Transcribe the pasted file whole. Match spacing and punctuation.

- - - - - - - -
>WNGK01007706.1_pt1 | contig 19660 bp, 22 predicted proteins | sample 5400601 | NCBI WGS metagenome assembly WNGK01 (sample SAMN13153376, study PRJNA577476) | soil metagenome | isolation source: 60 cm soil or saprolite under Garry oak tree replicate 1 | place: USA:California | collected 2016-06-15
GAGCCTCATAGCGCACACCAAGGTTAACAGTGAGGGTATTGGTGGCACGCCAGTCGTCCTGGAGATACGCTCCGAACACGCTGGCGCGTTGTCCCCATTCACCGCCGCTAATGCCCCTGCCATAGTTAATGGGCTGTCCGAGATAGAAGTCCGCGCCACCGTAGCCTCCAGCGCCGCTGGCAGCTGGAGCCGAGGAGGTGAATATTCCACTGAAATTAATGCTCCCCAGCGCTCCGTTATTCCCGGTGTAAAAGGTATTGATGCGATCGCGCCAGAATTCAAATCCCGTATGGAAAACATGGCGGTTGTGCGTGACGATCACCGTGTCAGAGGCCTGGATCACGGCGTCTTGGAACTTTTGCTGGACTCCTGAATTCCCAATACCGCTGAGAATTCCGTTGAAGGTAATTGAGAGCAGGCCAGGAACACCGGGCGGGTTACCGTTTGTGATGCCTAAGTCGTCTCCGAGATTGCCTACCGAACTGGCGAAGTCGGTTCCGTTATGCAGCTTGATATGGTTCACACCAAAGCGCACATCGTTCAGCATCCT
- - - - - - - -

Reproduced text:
>WNGK01007706.1_pt1 | contig 19660 bp, 22 predicted proteins | sample 5400601 | NCBI WGS metagenome assembly WNGK01 (sample SAMN13153376, study PRJNA577476) | soil metagenome | isolation source: 60 cm soil or saprolite under Garry oak tree replicate 1 | place: USA:California | collected 2016-06-15
GAGCCTCATAGCGCACACCAAGGTTAACAGTGAGGGTATTGGTGGCACGCCAGTCGTCCTGGAGATACGCTCCGAACACGCTGGCGCGTTGTCCCCATTCACCGCCGCTAATGCCCCTGCCATAGTTAATGGGCTGTCCGAGATAGAAGTCCGCGCCACCGTAGCCTCCAGCGCCGCTGGCAGCTGGAGCCGAGGAGGTGAATATTCCACTGAAATTAATGCTCCCCAGCGCTCCGTTATTCCCGGTGTAAAAGGTATTGATGCGATCGCGCCAGAATTCAAATCCCGTATGGAAAACATGGCGGTTGTGCGTGACGATCACCGTGTCAGAGGCCTGGATCACGGCGTCTTGGAACTTTTGCTGGACTCCTGAATTCCCAATACCGCTGAGAATTCCGTTGAAGGTAATTGAGAGCAGGCCAGGAACACCGGGCGGGTTACCGTTTGTGATGCCTAAGTCGTCTCCGAGATTGCCTACCGAACTGGCGAAGTCGGTTCCGTTATGCAGCTTGATATGGTTCACACCAAAGCGCACATCGTTCAGCATCCT